Living the dream; from big city to Kootenay campground

Former Coachman Campground’s new ownership

The former Coachman Campground is now called KBR under new ownership of the Dodd family, whose children are named Katelyn, Brandon and Riley and first initials form the name. (Photo: KBR website)

The Dodd family is made up of Mike and Christy and their three children: Katelyn, Brandon and Riley. The kids’ initials make up the new name – KBR – for the old Coachman Campground, which they took over in August of 2017. Having relocated to Nakusp to fulfill a lifelong dream of living in B.C., they live on the premises with their youngest, who is 19 and headed off to school at SAIT in Calgary later this year.

Mike grew up in Calgary and Christy in Red Deer, which is where they met 23 years ago. For most of their life together, Christy was a stay-at-home mother and Mike a sales rep in oil and gas, a career which saw the family move nine different times. They lived for nine years in the U.S., the last five of which were in Texas just outside of Houston. Katelyn, 23 is still there finishing college. Brandon, their middle child, 21, is now employed in oil and gas in Calgary.

They took over on August 16, 2017 and since then they have done some major renovations. From the bathrooms to moving the office and getting rid of the swimming pool, big changes have been happening at the property just north of Nakusp on Highway 23 near the Hot Springs Road.

The pool that has been closed for three years either had to be completely repaired or removed because of health concerns. Repairs would have amounted to basically a replacement to the tune of $50,000 in order to reopen it.

Christy Dodd spoke to the Arrow Lakes News, “Let’s just say it needed to be a new pool. We’ve already owned a pool and we know how much work goes into it so we [said] let’s just cement it over” and they plan to transform the space into a common area complete with a party tent for weddings, reunions, and birthdays.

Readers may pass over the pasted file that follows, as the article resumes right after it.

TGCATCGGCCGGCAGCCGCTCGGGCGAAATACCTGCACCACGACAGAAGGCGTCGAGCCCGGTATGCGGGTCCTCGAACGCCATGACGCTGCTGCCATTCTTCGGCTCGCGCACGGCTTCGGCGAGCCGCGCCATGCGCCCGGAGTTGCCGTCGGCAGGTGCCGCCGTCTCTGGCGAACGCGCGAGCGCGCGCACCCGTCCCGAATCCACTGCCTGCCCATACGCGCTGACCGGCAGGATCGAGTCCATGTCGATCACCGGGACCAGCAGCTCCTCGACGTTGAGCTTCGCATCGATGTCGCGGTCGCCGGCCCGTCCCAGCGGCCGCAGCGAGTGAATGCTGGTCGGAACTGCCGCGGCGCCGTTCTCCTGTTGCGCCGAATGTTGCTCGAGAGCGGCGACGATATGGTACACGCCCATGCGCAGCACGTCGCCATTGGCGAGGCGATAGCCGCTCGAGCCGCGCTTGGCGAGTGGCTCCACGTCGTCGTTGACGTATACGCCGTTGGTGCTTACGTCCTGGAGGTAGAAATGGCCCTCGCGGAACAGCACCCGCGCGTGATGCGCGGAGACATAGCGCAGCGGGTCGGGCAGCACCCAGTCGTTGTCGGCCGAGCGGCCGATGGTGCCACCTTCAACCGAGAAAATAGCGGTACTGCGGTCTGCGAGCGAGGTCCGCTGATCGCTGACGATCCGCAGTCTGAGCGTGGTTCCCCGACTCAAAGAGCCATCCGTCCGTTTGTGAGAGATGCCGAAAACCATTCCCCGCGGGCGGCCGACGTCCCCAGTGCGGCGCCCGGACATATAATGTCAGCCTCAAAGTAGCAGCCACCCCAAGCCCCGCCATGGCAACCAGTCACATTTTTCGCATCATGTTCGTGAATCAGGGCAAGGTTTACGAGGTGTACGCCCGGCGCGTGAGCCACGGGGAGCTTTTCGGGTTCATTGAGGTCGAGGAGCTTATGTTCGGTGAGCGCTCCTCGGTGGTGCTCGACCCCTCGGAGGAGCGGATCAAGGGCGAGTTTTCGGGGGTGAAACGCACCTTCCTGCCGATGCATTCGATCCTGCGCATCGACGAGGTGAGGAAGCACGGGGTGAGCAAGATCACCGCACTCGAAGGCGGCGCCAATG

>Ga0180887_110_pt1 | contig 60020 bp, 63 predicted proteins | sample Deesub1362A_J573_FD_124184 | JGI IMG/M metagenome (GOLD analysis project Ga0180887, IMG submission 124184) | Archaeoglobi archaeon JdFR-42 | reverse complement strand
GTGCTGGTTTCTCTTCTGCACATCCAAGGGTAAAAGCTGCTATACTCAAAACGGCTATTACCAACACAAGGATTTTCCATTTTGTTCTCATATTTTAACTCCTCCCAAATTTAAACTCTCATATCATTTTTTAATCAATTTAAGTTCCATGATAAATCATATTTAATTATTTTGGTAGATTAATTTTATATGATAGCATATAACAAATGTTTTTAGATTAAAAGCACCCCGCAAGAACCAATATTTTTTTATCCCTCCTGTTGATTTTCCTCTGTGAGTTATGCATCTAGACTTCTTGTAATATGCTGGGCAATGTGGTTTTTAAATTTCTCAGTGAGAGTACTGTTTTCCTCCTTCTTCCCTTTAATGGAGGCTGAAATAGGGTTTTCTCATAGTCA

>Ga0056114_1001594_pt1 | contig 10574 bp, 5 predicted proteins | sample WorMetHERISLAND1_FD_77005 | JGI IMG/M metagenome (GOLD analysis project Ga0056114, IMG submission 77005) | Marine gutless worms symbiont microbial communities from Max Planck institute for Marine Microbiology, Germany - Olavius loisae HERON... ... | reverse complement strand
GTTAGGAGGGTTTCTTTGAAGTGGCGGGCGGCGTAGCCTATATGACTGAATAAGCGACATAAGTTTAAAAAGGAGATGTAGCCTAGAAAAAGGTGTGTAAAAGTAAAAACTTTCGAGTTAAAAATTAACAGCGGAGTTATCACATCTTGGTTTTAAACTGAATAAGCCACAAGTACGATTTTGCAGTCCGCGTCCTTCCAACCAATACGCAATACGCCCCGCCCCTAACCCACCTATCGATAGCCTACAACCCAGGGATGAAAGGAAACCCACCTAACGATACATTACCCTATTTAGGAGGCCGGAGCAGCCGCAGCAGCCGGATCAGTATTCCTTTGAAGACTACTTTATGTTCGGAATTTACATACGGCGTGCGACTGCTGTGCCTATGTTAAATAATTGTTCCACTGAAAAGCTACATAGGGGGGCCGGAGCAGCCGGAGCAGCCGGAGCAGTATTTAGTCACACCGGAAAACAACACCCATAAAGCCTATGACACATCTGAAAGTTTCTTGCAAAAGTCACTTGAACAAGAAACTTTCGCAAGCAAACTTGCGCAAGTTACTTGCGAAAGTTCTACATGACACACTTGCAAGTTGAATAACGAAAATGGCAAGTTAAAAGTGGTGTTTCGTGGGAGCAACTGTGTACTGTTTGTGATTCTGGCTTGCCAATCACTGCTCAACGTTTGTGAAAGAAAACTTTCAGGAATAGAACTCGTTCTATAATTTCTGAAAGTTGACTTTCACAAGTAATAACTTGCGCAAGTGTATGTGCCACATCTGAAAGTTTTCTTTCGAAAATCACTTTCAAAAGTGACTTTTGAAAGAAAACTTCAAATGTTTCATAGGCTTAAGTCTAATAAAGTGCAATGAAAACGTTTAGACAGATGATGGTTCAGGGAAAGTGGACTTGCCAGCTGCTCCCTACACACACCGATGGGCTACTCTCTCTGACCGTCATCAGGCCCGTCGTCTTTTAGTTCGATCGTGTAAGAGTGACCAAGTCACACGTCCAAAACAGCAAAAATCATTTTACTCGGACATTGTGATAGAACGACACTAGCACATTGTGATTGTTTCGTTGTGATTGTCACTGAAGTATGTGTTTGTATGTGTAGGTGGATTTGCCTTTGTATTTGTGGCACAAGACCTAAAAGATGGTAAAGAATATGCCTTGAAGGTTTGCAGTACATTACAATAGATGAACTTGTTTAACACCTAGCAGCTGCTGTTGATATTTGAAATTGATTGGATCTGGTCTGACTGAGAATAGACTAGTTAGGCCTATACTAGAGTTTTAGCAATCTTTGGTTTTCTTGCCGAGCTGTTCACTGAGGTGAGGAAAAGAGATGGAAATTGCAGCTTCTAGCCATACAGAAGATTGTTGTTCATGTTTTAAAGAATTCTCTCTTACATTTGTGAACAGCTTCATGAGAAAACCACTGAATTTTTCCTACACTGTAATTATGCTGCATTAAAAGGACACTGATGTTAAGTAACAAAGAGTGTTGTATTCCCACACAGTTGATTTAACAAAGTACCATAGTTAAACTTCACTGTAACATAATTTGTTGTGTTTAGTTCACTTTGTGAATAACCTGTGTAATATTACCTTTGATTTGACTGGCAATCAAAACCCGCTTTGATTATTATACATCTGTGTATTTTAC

“My husband loved this area. He spent time in Nelson, and [in his previous career] he sold chemicals to treat oil and gas. When things in oil and gas were going downhill, he said I’m done, moving back to Canada. We’ll figure out what to do.”

Since they loved to camp, they thought it might be nice to run a campground, looked out to the Slocan Valley and they narrowed it down to two possibilities. Christy runs the office, does the bookeeping, and handles reception. Mike does maintenance, and has even found himself cleaning the bathrooms. Christy chuckled, “He said after a couple of days ‘I guess we need someone to clean the bathrooms’ and he grabbed the stuff and off he went.”

After five years in Houston, a city of roughly three million people, Dodd says that she prefers small town life. Urban sprawl around the greater Houston area meant that living in a town smaller than Nakusp was just surrounded by other towns and cities with no wide open spaces, “Here it’s so much nicer. I love the small town life.”

KBR boasts forty-two campsites and Christy says it is the only full-service campground in the Nakusp area that supplies water, power and sewage at most of their sites. Plans for the next phase of renovation will equate to a few more winterized campsites for crews, contractors and construction workers who have winterized campers and RVs. Replacing all of the picnic tables, putting in a pond with a waterfall where the office used to be. They raised the office and moved it to make entry easier and are working on an area beside the cabin at the front to lay gravel so people can park. They plan to turn the little house that they are living in into another cabin for rental so that there would be both a one bedroom and a two bedroom cabin available.

“The campground had great bones, but it was tired and the bathrooms were tired. We’ve been trying to spruce it up; trimming, pruning, putting in flower beds,” she explained. In addition, they will be developing some more land for tenting to add to the 6 non-serviced sites currently available. Those sites start at $25, multiple types of sites are available and the priciest is their 30 amp power, water and sewage at $45.

“This is our semi-retirement gig. Mike had always planned to retire in B.C. He was 53 and said ‘if I don’t stop doing what I am doing now, I may not make it to 60.’ It hasn’t really been a slow pace since we started this,” she said laughing, “But we do plan to run this until we can’t physically do it anymore.”

Eventually the property will be on village water and sewage. The pipes are all in but not yet connected.

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